So for us, you think about the speed, and for our customers, think about the speed that they’re going to gain from this. Push down new services. You don’t need a new set of tech, reconfigure the tech, the tech reconfigures itself. It federates together. This ability to get increased speed, deployment speed, response speed, better capacity management, better capacity utilization, better automation, this is all how GreenLake matures, how the market further scales. And once you have a platform at that level, that’s when you can really start bringing everyone else’s APIs into it. And we’re seeing that again and again. We heard several examples in Discover of the industry building their roadmaps on GreenLake. So service providers, managed cloud providers, the SIs, all kinds of companies are recognizing this platform and its future capabilities and potential is bringing something new to the market and they’re building on it.

All together, this is a business maturing. That’s what you’re seeing, in the technology that HPE is famous for. HPE invent. What Chris’s team has done, it’s going to be game changing and light years ahead of anyone else in the market, we think.

Chris Eidler: Is it okay if I jump in here for a second, Daniel?

Daniel Newman: Yeah, I’ve got about two minutes left, so go ahead and…

Chris Eidler: Two minutes? Okay, I’ll do the quick version of it. I’ll do a real quick point, and then I’m going to pass it back to you, is that the one thing… And we didn’t really talk about it too much here yet, but one of the side effects of this approach is velocity. Because what we’ve done is we’ve taken the innovation that happens in our company that is manifested in a cloud environment behind the scenes and given it a place to live. And we’re able to perform and adopt all of the innovations that are coming in the compute space, and there are a lot of changes coming in the way computer systems are architected.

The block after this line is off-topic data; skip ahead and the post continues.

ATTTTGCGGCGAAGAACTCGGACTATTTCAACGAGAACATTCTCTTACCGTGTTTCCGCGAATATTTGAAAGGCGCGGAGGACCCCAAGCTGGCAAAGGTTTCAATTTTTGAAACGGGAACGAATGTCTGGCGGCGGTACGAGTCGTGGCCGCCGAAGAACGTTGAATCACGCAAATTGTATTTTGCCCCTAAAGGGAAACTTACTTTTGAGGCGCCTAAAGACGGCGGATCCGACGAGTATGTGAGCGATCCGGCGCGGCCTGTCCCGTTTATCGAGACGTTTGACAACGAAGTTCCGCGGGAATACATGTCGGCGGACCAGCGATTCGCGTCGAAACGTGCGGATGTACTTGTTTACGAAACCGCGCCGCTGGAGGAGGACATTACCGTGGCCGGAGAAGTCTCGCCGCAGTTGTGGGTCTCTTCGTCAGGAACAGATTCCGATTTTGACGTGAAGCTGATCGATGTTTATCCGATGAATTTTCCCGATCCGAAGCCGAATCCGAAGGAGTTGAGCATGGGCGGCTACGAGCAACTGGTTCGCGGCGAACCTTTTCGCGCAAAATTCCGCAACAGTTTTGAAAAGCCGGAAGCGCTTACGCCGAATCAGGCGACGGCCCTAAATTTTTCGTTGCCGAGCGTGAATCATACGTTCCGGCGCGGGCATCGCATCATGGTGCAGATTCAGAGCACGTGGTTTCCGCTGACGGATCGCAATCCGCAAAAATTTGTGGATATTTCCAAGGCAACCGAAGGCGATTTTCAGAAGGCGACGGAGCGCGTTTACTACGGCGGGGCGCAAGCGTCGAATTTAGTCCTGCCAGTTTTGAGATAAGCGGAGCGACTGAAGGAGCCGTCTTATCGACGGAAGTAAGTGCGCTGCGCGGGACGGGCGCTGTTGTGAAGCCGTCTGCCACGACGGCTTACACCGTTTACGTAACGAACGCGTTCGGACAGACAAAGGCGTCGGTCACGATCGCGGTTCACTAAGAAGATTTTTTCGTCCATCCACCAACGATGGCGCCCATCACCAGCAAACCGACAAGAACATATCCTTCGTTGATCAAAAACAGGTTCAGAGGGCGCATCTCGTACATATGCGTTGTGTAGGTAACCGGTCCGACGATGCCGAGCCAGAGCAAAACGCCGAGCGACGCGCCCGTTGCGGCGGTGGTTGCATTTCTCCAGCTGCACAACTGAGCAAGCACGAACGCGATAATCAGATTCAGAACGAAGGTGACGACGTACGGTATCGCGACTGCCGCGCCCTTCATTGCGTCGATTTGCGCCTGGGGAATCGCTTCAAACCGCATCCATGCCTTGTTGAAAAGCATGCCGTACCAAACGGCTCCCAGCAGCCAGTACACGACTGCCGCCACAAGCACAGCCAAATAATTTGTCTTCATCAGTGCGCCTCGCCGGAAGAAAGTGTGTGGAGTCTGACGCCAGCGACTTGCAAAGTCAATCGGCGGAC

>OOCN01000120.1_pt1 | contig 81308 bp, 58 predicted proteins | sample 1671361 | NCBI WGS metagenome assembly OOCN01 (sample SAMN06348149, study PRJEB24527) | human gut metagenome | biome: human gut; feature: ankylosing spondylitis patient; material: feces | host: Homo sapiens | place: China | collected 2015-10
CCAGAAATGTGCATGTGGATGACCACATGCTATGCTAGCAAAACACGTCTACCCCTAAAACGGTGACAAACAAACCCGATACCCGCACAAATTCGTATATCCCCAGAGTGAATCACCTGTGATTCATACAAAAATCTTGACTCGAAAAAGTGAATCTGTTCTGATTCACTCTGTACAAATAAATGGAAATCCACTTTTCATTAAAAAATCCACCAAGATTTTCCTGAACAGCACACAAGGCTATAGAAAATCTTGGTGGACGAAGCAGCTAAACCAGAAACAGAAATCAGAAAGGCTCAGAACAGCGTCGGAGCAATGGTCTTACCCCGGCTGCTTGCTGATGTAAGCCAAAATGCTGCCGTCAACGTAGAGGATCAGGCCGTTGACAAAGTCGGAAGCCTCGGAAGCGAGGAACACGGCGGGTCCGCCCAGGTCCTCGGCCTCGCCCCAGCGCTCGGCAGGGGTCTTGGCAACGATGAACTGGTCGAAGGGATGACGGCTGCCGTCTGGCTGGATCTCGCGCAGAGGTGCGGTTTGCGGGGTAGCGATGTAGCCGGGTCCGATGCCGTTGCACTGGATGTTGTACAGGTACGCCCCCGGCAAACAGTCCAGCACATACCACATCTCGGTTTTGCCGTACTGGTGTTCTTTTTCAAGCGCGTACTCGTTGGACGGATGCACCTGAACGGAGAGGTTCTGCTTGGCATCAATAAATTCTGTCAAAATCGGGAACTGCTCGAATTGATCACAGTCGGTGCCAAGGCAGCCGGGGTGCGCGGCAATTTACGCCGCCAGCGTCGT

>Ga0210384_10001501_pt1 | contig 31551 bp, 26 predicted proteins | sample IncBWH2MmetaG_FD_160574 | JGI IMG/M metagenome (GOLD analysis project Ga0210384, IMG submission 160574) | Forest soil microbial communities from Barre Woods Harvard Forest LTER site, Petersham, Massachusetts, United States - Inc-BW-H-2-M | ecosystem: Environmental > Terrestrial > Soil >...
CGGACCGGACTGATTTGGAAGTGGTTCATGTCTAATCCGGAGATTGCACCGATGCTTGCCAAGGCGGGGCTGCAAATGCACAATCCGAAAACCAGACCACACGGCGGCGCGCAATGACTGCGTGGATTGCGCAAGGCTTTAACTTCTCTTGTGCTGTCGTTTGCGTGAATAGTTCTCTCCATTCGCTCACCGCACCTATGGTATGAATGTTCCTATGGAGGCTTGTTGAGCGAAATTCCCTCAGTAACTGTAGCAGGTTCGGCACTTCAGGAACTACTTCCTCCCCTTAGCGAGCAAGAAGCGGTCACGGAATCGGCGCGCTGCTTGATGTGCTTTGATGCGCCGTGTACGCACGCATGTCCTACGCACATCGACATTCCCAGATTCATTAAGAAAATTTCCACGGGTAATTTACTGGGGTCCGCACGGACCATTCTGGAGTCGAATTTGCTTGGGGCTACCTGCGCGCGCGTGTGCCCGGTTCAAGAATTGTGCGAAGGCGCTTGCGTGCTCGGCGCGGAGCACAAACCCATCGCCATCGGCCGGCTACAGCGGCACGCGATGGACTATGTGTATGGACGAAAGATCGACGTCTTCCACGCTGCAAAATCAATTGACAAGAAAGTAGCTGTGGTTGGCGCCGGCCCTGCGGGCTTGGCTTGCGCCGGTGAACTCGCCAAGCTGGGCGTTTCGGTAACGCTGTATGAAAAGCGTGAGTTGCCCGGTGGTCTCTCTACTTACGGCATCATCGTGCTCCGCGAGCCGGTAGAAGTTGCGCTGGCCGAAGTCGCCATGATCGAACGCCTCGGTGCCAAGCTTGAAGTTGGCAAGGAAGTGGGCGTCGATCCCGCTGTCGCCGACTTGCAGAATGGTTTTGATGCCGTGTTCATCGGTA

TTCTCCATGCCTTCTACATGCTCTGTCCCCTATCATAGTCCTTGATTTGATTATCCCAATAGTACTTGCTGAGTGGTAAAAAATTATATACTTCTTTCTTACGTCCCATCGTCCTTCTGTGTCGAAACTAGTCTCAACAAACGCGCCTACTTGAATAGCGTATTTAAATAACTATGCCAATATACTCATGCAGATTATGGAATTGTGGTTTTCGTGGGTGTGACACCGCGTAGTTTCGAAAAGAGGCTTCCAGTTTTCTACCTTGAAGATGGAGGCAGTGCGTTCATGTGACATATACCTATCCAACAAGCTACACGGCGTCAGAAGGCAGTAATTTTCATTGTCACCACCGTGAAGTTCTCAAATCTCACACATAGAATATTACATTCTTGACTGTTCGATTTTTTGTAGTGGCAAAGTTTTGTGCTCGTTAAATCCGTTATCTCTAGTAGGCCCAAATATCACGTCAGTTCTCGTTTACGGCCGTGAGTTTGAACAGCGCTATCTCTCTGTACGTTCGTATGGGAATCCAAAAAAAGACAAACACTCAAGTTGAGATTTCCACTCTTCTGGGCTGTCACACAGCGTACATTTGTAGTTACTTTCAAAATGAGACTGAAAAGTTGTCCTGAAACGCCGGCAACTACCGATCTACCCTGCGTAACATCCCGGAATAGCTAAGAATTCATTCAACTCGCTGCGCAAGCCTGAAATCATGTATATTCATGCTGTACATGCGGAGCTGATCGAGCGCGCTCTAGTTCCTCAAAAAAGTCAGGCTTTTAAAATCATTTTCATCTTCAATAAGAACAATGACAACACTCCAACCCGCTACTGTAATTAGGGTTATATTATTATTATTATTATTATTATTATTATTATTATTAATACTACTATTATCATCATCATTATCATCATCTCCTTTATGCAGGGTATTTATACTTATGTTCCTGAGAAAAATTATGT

Now I imagine that’s a topic for another cast, but all of this can be incorporated in our HPE GreenLake Lighthouses behind the API. So the services layer from GreenLake Cloud Services, and the applications, workloads, and platforms that are being run on top of that can continue to move and just get the benefit without having to be slowed down by the drag of the innovation that’s happening because we’re doing it behind that API. So I think this ends up with a real positive side effect for our customers of speed, baby, speed.

Daniel Newman: So Flynn, bring us home. Where can any IT architects, financial and operational leaders that want to learn more about this as they’re continuing to consider their cloud strategy, where do you want them to go? Where should they learn more?